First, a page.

Credit/debit use overseas might be an issue, but let them know and carry cash until you've been able to use them without issue.

Region locking for media might be an issue, but that's what VPNs were made for. Ask yourself do you plan on coming back and if so, maintain a state-side VPN.
posted by Brian Puccio at 7:01 AM on February 29, 2012

Credit/debit use overseas might be an issue, but let them know and carry cash until you've been able to use them without issue.

My parents have lived overseas for years, and maintain debit and credit card accounts at the US bank at which my mother is an executive. Every so often, their cards get blocked for suspicious activity, even though they have repeatedly notified the bank that they are living overseas. It particularly happens when they try and travel around Europe, and the bank says that they do what they can to try and model their regular usage (and they travel around Europe a fair bit), but suspicious activity is suspicious activity, and they need to be prepared for occasional blocks on their account. They have opened a local account for just this reason, and it seems to be much less prone to blockage, though they use it much less often.
posted by Rock Steady at 8:04 AM on February 29, 2012 [1 favorite]

I live outside the US. My US address is an EarthClassMail address that looks like a street address but has a long "suite" number.

My phone number is a Skype online number with a US area code.

My US banks and credit cards didn't blink at all when I changed my address and phone. My debit and credit cards occasionally get a block on them, but I call and remind them that I'm in the country where the cards were "suspiciously" used and I'm immediately back on track.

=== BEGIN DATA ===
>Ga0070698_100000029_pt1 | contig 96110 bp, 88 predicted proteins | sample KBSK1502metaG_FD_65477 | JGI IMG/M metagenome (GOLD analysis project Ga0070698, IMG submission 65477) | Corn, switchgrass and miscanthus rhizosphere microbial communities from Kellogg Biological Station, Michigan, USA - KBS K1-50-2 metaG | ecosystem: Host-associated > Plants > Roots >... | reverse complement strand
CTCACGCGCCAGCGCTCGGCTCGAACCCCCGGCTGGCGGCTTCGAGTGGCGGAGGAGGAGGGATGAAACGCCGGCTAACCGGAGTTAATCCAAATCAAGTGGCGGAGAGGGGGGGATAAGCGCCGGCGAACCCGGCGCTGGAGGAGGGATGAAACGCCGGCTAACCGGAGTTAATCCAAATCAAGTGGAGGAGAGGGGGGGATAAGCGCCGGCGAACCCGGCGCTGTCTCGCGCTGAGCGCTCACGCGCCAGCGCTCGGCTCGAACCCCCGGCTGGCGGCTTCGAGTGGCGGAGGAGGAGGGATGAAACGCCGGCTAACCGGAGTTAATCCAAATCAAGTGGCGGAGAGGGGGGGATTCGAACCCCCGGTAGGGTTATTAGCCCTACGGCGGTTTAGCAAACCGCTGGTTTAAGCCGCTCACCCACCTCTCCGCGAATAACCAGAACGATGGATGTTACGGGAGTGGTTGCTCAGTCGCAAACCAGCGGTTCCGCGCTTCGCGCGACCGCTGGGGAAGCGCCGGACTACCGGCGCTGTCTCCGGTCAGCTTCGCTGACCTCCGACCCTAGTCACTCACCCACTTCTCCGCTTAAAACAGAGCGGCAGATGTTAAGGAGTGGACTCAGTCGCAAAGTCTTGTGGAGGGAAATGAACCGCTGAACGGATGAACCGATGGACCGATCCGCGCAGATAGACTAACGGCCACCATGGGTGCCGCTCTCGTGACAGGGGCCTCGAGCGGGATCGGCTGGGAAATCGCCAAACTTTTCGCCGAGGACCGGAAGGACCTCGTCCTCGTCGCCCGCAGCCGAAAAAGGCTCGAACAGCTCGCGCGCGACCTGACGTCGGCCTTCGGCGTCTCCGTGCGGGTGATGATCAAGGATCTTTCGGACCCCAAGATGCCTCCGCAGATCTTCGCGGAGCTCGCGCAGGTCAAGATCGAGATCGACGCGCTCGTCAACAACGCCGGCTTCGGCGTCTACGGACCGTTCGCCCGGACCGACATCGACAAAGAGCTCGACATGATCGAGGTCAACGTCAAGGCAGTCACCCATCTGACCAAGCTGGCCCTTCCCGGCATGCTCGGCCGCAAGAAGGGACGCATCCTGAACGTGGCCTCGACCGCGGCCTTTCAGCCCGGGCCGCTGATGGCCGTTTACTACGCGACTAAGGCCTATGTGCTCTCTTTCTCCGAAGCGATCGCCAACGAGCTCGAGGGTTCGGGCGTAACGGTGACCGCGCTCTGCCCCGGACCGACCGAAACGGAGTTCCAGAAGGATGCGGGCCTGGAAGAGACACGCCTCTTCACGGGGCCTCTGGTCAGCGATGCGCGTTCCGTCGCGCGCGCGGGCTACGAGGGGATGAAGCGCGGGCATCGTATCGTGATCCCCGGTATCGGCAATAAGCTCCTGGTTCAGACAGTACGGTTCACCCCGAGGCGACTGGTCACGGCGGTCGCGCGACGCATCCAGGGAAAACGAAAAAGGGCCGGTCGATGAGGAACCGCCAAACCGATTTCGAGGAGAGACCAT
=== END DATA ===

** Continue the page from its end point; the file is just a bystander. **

The bigger hassle for me has been the foreign exchange and out-of-network fees I pay when I use a local ATM to withdraw money from my US bank. I'd save money if I set up an account with a local bank that has a lot of ATMs and then used to transfer money in batches from my US bank to the local bank. I'd get a better foreign exchange rate and avoid out-of-network fees.
posted by ceiba at 8:19 AM on February 29, 2012 [1 favorite]


This is getting a little off track, but maybe it will be of use to the Asker or future info seekers as well. The Global ATM Alliance is a good way to avoid foreign ATM fees if you are a Bank of America customer (or can set up a BOA account to occasionally transfer some money into). You still have to pay the international transaction fees, but you can get that down to 1% if you have certain kinds of accounts.
posted by Rock Steady at 8:26 AM on February 29, 2012 [1 favorite]

Response by poster: Rock Steady, your derail is definitely appreciated, sort of like getting a free bonus ask me this week :)

And thanks for the tip of EarthClasMail, ceiba
posted by digitalprimate at 9:25 AM on February 29, 2012

We used a mail forwarding service for nearly EVERYTHING (Netflix, bills, bank statements, etc.) for the three years we were in Korea. The service was provided by my husband's company (not, like Mailboxes Etc), the address was a stateside P.O. Box, forwarded once a week. No problems at all.
posted by Brittanie at 2:43 PM on February 29, 2012